Cook: If it takes a village, this is the website

Cook: If it takes a village, this is the website

February 24th, 2015 by David Cook in Opinion Columns

Local artist and teacher Robin Howe often works with area students, especially during the summer, when she runs a workshop-camp on getting into college.

One day, the kids were looking around, scratching their heads, in a lost kind of way. We need to do some community service, they said. But where?

So they asked Howe: could we mow your lawn?

No, she said. But my neighbor is a widow. Mow hers.

The kids pounced. At least three different teenagers started mowing this one yard. That summer, Howe's widow-neighbor had the shortest grass on the block.

But was it really service?

There was nothing transformative about it. No front porch discussions on life, death and loving between widows and teenagers while sipping sweet tea. (They didn't even meet the widow.) That summer, the only thing the kids encountered was the lawnmower.

"How absurd," Howe said, looking back.

So she did something about it.

After winning a grant from Causeway, Howe created a website that connects teenagers with volunteer opportunities. Not in flighty or fluffy ways, but real-world opportunities that create real encounters and real change.

It's called communitymatchchatt.com.

If you're a guidance counselor, youth group leader, parent, or teenager -- especially teenagers -- this is the website for you.

Howe created the webpage as a storehouse of community service opportunities geared specifically for teenagers after realizing such a repository didn't exist.

"That's what made me want to do this," Howe said. "When I was working with students, watching them try to find community service opportunities, I'd spend two hours with two kids looking for two opportunities."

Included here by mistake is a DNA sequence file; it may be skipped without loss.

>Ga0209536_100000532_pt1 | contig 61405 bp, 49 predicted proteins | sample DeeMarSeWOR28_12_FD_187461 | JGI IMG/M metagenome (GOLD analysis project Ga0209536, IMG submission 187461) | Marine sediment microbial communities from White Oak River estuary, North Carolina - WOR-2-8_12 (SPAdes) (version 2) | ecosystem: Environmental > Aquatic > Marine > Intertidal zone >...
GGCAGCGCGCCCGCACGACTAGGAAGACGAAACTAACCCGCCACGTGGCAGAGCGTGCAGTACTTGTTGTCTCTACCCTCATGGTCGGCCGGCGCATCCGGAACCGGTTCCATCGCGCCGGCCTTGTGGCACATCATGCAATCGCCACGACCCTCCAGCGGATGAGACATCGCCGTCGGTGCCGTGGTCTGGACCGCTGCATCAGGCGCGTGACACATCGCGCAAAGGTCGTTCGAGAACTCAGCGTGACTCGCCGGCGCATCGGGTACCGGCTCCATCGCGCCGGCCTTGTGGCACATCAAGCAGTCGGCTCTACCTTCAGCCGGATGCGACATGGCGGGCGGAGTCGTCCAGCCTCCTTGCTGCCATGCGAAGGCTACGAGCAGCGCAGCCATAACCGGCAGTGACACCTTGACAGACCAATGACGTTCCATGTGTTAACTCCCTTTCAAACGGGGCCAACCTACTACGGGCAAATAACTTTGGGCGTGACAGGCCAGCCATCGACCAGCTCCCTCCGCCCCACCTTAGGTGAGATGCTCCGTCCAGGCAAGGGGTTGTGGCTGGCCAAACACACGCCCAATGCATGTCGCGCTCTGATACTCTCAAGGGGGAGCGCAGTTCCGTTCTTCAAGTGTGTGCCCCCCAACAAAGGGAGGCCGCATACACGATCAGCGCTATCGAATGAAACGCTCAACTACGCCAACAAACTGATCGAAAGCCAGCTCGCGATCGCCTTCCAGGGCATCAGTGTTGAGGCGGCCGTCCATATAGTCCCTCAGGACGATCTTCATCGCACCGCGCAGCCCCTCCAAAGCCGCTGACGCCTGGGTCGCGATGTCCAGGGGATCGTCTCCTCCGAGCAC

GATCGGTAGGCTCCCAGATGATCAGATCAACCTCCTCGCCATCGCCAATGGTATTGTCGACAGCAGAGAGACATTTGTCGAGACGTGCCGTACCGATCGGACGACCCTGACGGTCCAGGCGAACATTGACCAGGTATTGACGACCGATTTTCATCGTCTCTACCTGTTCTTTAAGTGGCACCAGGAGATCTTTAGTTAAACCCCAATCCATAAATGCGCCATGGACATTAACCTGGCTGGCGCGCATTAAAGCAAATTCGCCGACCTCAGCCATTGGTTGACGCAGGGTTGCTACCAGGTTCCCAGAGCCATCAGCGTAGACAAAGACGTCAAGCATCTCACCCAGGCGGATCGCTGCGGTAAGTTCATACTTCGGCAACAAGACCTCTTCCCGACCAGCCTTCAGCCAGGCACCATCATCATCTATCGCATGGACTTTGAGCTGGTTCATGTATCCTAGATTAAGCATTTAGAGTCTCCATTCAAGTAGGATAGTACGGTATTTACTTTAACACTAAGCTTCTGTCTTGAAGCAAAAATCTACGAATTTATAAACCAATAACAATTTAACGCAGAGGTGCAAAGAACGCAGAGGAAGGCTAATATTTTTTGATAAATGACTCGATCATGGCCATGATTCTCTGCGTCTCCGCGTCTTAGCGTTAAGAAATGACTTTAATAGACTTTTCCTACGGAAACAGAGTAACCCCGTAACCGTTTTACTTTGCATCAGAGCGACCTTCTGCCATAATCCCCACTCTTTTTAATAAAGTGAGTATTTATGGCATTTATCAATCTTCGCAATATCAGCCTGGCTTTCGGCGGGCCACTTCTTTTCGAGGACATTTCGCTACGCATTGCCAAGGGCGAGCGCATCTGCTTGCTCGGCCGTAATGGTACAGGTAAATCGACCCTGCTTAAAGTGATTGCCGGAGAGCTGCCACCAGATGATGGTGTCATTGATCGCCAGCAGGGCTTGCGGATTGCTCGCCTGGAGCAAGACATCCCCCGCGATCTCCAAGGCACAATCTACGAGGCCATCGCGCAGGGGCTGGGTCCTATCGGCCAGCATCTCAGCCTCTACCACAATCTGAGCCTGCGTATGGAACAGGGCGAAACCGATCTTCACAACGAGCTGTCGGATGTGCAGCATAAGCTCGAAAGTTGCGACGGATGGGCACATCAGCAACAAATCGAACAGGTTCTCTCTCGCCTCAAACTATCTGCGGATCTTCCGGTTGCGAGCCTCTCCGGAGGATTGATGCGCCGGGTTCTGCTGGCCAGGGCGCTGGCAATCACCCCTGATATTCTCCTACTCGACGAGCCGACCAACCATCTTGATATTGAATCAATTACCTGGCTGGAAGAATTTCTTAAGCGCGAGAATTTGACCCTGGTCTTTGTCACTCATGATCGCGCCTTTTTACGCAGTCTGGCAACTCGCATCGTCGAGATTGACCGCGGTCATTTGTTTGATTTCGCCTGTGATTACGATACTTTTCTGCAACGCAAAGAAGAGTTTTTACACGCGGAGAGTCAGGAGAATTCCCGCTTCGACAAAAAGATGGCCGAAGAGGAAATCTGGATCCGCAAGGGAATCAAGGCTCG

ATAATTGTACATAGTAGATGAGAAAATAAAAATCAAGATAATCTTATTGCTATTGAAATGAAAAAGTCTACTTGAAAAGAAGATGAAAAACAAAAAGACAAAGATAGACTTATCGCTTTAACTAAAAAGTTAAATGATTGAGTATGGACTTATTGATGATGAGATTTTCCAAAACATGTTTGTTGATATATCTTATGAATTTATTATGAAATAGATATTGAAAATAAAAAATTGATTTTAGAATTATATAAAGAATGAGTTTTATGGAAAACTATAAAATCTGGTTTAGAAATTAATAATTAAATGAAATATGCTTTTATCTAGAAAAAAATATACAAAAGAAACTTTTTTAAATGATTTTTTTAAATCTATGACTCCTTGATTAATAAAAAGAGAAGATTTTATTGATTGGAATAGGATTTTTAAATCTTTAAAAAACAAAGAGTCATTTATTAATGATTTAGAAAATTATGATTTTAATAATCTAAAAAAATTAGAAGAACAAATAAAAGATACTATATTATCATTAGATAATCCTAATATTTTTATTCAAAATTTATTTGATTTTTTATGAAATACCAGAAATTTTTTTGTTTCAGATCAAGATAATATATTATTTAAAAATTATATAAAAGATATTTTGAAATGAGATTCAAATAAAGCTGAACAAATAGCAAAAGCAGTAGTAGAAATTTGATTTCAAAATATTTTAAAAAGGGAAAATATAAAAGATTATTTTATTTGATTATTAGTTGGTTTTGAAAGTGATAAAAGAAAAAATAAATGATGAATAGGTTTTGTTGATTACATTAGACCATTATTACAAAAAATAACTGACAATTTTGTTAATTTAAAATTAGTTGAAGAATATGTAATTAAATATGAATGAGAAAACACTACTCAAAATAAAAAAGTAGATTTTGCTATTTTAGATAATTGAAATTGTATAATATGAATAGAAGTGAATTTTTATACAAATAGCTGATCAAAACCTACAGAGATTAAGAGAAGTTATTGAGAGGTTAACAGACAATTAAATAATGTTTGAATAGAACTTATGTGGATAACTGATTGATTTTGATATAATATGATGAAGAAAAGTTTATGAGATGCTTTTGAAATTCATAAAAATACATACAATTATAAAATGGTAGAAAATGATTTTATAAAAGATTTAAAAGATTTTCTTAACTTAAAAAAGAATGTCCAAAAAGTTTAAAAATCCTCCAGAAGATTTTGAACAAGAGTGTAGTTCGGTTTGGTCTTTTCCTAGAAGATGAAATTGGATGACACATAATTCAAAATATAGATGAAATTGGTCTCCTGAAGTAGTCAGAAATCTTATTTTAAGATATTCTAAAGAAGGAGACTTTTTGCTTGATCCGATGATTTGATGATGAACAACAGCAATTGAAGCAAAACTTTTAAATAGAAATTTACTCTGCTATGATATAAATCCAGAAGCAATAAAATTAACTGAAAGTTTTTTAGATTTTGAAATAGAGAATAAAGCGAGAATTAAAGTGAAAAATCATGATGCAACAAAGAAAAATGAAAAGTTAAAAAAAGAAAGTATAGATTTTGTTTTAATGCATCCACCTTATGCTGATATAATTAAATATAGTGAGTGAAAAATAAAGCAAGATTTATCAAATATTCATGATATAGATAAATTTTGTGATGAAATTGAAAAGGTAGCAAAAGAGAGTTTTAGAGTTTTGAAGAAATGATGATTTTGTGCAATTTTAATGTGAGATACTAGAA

On her website, you can find 50 jobs in five minutes.

Kids on the Block needs teenage volunteers to help as marshals during the St. Chatty's Day parade on March 14.

Outdoor Chattanooga needs teens to help other kids learn how to ride bicycles.

Life Care Center of Hixson needs teens to help run the ice cream parlor or to play bingo with residents.

(It's more than just vanilla ice cream and bingo, you know. There is a real, felt transaction that can occur when kids sit with elders. Stories are told. Perspectives gained. Generational gaps are glued back together.)

"Bridging age groups is so key," said Howe.

Amani Chattanooga needs teens to model fair trade clothing for photo shoots, and help tag and shelf inventory.

Fast Break Athletics needs teens to help run aid stations during trail races.

Family Promise needs teens to help tutor and play games with kids staying in their shelter.

Younger and Wiser needs older teens to help mentor younger teens.

The Humane Society of Greater Chattanooga needs cat-cuddlers and dog-walkers.

"There is something for everyone," Howe said.

It's the Golden Rule meets Facebook. You can search by theme -- from social awareness to animals to cooking -- and by age and date.

Howe has emailed the link to every guidance counselor in the county. On the landing page, Howe included the Anne Frank quote: How wonderful it is that nobody need wait a single moment before starting to improve the world.

I see the website as a form of spiritual and social investment.

"Studies have shown that students who get involved in community service for a decent amount of time continue to serve when they are adults," Howe said.

Service is also healing. Done with intention and humility, service is a two-way street, blessing both giver and receiver.

"Anytime people give, I think they grow," said Howe. "They develop a greater appreciation. They gain respect. There is a sense of awe."

Visit communitymatchchatt.com for more information.

Or better yet, encourage your teenager to visit.

Contact David Cook at dcook@timesfreepress.com or 423-757-6329. Follow him on Facebook and Twitter at DavidCookTFP.